At some point, you will be asked by an employee if they can avail of a cash advance. Are you required to provide this? If so, how much should you release? When are they supposed to pay it back? Let's tackle these in today's article.
Are you required by law to provide a cash advance?
I remember my client named Fred who told me that his employee threatened to file a complaint with DOLE if he didn't release a cash advance. He said that his child was in the hospital and it was his right to get a hold of his salary to pay for the medical expenses. The employee added that he couldn't understand why his employer was making things hard for him considering that they had a right to the fruits of their labor.
You may be encountering the same issues with your employee. Let's tackle what the law says about this to enable you to deal with the issue better.
Let's get some misconceptions out of the way.
First, there is nothing in the law which requires an employer to release cash advances. Employees only have a right to the pay on the work they already put in. This does not apply for future work which is the basis for cash advances. In effect, the employee is saying, "I will continue working for you in the future, I just want to get the future pay for that future work in advance."
Next, the reason why the employee is asking for a cash advance is immaterial. It doesn't change the fact that it is not a right under the law. It could be for emergencies, for tuition, for vacation, for house repairs… could be anything. But none of these automatically grant you a benefit to get money ahead of your salary date. In short, it doesn't matter what the reason is, employees can't demand cash advances from their employer as a matter of right. They only have rights to the benefits and pay enumerated in the law or already granted by the company policies in place.
Third, despite the fact that this is not required by law, the employer still has the option to make it available based on their discretion. In short, if you feel that you want to give it, you can under the principle of management prerogative. If ever you decide to provide this, my strong advice is to set limits. Let's talk about that now.
If you're giving a cash advance, how much "should" you give?
I'm going to give you 2 things to think about when granting cash advances. As with all benefits, you make a terrible mistake if you don't set boundaries. Hopefully these 2 things protect you as an employer:
Balance the needs
First boundary you should set is how much money are you willing to release as cash advance ? You have to balance the need of the employee with the needs of the company. Just because the employee needs 3 months worth of salaries in advance doesn't mean you have to comply.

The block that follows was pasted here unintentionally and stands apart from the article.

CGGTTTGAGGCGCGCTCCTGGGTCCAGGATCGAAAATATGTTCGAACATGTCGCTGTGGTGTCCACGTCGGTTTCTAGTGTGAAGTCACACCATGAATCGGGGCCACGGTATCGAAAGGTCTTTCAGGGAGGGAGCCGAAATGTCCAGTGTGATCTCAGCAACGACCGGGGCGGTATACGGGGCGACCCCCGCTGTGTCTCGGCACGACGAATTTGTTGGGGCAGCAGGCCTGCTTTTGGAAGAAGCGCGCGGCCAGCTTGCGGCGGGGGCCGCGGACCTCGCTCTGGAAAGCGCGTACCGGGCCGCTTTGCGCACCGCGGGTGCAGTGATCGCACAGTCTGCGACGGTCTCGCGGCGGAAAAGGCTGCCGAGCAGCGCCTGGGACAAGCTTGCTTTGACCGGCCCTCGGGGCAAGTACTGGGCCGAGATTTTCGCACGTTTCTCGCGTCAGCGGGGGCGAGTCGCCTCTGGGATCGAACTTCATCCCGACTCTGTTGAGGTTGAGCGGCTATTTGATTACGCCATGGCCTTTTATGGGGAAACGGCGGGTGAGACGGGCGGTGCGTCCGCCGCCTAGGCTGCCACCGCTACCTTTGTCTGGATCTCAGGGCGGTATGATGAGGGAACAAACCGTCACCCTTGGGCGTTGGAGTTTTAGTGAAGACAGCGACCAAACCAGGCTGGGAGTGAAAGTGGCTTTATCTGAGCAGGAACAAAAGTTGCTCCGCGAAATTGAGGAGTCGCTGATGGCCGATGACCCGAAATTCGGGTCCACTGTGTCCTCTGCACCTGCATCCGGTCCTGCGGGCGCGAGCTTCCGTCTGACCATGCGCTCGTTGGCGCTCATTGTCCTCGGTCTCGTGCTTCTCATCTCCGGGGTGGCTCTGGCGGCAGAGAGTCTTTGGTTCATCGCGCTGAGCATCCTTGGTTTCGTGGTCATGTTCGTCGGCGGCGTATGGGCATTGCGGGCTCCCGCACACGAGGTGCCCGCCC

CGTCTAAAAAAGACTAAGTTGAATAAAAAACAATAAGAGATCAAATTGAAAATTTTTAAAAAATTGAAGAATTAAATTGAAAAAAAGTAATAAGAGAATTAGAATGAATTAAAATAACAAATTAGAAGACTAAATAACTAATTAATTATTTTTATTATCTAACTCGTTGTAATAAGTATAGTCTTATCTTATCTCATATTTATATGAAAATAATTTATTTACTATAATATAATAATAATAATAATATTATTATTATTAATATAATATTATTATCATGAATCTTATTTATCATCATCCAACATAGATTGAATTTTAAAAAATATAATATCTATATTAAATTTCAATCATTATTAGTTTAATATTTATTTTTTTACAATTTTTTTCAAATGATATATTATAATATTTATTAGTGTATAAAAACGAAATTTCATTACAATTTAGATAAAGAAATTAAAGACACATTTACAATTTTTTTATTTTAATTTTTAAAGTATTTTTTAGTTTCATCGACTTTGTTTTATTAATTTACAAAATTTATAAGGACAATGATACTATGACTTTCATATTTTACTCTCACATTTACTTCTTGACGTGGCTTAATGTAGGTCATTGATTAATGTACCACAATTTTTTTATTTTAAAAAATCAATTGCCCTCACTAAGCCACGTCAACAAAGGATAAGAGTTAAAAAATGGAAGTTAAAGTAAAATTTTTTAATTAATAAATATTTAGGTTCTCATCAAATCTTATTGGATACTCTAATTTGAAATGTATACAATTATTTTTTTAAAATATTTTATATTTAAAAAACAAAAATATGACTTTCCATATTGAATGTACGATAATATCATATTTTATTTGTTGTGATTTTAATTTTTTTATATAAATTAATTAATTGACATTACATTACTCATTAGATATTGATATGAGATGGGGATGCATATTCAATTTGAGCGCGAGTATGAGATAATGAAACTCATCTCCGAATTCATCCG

This is because of the risk of non-payment. Be aware that there have been cases where the employee goes on AWOL after getting cash advances. So be prepared to lose this advance if the worst case scenario. Do not release excessive funds which may adversely affect the company's cashflow irrevocably.
Be clear when it is available
My first tip is to be clear on what circumstances you will consider giving a cash advance. What circumstances do I mean?
- is this available upon request?
- how frequently? Can they do this on a monthly basis? Daily? Yearly?
- is there a limit to the amount?
- how soon are they supposed to pay it back?
- are there special circumstances before they become eligible (medical emergency, tuition, christmas, etc)
Since the law gave the employer the discretion to determine these factors, you may want to choose what makes sense to you and your employee's situation. The point is that you have a clear picture when this benefit may be availed of.
The worst thing is to make it wholly discretionary without any guidelines. You will be accused of favoritism if you grant this to certain employees and withold it from others without any guiding principles.
Now we're tackled the parameters, let me leave you with a few more reminders on the implementation side.
1. Have the employee write a request for the cash advance.
It is important that you document the request. I've had cases where the employee denied requesting the amount. That way, this amount may be differentiated from allowances, bonuses and salaries.
2. Have the receipt of the money documented
You should have an acknowledgement receipt to document the receipt of the money. I've also handled cases where employees denied the receipt of the money. This is especially tricky when it comes to cash advances. I cannot overemphasize the need to document this.
3. Have a payment plan at the time you release… not after
Every grant of a cash advance should have a payment plan integrated. This is where most employers make a mistake. The acknowledgement receipt should also contain when payments are due, how much, and how frequently. It should also spell out what happens to the loan if the employee leaves or resigns (clue: it should be immediately due).
With the payment plan, you should also integrate an authorization to deduct. In simple terms, this means that the employee agrees to deduct the payments from his future salary and benefits. This saves you from concerns about illegal deductions down the line.
So today, we discussed:
- Cash advances are not mandatory
- You can opt to give cash advances
- You should put limits on how you give cash advances
Hope this helps you know how to answer if your employee asks for a cash advance. If you need help with the documentation I suggested, you should refer this to your legal team. Or if you need help getting that set up, email me at firstname.lastname@example.org so we can discuss how you can get a legal team of your own.
Now we've simplified this, go out and make better choices!
P.S. We have a course that teaches you how to handle AWOL cases. Take a look here: https://legalguideph.teachable.com/